The latest data from the National Association of Automobile Manufacturers of South Africa (Naamsa) shows that domestic new vehicle sales continued their decline in February.
Naamsa said that aggregate domestic sales at 43,485 units showed a decline of 320 units or 0.7% from the 43,805 vehicles sold in February last year.
Export sales at 30,832 units also registered a fall of 2,843 units or a decline of 8.4% compared to the 33,675 vehicles exported in February last year.
These new vehicle sales continue to mirror the deteriorating economic outlook in the country, the group said.
“The unexpected tax relief for individual taxpayers in the Budget 2020, aimed at not further slowing down the already sluggish economy, was welcomed.
“However, the CO2 emissions tax increase and the lowering of the threshold on passenger cars, as well as the increase in the tax on double cab bakkies, effectively mean a price increase on vehicles during a sustained period of market decline,” Naamsa said, adding that this now also covers smaller vehicles, comprising the major portion of sales in the domestic market.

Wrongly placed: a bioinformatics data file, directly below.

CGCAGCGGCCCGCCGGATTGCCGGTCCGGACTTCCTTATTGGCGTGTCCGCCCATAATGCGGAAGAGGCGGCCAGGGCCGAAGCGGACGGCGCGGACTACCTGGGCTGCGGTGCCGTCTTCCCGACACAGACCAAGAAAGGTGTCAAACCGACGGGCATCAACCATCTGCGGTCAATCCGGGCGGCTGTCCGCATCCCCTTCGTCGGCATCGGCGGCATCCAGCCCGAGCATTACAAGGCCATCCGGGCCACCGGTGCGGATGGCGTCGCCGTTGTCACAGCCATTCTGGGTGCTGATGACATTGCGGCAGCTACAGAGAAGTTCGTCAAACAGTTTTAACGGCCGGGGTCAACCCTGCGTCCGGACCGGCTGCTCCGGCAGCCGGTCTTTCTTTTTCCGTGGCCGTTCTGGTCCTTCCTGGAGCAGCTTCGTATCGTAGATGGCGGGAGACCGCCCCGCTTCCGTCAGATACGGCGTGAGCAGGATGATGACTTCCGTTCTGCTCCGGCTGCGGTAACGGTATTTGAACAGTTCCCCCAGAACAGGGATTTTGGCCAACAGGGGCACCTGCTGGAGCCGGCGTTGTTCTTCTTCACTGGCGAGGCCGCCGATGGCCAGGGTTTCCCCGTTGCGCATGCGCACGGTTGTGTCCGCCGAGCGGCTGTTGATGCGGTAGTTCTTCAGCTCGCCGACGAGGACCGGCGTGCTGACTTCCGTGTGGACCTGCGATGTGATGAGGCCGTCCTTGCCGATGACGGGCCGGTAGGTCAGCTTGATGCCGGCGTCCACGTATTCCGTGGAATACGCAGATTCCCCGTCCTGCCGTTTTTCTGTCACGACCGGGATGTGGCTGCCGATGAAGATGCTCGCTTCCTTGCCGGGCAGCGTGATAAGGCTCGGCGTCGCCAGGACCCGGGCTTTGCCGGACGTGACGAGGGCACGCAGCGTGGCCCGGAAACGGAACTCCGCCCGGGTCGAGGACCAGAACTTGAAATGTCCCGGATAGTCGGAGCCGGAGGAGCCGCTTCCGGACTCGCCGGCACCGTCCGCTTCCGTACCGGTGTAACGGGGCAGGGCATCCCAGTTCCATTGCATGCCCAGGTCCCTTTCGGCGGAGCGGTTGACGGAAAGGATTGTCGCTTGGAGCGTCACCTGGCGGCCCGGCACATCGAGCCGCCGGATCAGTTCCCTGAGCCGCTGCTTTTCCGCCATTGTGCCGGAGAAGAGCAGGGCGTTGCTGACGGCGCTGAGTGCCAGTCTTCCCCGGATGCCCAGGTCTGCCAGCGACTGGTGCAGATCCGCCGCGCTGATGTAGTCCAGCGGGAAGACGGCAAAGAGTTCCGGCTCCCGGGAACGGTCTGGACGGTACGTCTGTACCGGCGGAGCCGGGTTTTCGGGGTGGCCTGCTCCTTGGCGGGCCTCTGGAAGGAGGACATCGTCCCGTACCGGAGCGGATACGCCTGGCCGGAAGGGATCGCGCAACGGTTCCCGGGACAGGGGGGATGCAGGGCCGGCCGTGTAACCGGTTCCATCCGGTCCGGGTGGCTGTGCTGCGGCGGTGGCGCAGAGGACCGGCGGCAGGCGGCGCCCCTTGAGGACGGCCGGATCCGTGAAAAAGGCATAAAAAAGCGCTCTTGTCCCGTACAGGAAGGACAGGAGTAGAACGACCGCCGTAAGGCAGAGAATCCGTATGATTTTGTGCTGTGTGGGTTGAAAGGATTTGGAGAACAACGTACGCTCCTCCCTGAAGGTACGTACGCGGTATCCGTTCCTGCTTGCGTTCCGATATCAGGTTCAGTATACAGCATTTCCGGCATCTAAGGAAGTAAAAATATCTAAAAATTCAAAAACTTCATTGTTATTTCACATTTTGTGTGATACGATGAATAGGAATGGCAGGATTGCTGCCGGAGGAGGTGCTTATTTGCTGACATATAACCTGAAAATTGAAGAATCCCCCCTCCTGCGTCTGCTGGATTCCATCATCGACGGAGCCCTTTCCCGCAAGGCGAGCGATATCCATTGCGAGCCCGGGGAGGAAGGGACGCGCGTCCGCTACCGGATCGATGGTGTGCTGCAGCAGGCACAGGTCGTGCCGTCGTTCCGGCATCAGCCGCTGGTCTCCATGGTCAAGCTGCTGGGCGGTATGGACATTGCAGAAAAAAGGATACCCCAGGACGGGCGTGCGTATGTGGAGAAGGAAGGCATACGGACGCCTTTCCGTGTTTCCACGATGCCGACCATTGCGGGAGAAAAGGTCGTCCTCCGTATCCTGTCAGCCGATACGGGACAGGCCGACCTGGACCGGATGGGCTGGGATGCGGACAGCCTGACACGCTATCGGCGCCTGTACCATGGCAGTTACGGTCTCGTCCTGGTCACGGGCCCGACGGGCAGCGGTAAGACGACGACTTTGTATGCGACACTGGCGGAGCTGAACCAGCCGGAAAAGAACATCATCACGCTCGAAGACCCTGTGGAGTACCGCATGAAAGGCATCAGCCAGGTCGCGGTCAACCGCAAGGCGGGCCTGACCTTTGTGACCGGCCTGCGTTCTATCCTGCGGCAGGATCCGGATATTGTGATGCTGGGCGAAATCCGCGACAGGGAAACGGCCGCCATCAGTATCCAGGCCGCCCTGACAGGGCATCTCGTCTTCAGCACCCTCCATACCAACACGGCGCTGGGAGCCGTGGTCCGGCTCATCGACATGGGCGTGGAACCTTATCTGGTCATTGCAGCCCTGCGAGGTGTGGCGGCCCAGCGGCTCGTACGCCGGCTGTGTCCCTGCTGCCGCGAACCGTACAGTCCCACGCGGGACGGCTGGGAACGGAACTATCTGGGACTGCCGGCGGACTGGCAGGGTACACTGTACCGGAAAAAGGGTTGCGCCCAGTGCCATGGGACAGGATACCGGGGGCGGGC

Further, Eskom’s announcement of a high likelihood of load shedding during the next 18 months contributed to the further deterioration in sentiment regarding business conditions going forward.
Naamsa said that this was confirmed by the Absa Purchasing Managers Index (PMI) tracking expected business conditions in six months’ time, which fell to its lowest level since 2009.
The group warned that the impact of the coronavirus outbreak and potential to affect supply chains and disrupt manufacturing operations around the world is also increasing daily and developments are monitored closely.
Fuel tax hikes
Finance minister Tito Mboweni also announced an increase in fuel levies for South African motorists during his Budget 2020 speech.
The minister said that the general fuel levy will be increased by 16 cents a litre for petrol and diesel.
The Road Accident Fund (RAF) levy will also increase by 9 cents a litre for petrol and diesel on 1 April 2020.
While the increases are largely in line with expectations leading up to the budget speech, further increases in the fuel levy will likely have inflationary effects and increase transportation costs.
The Road Accident Fund (RAF) is projected to become government’s largest contingent liability by 2021/22, despite receiving an ever-increasing share of combined fuel tax revenues.
Tax consultants at PwC warn that claims against the fund are growing significantly faster than the increases in the RAF fuel levy, with the effect that there has been insufficient growth to offset growth in liabilities.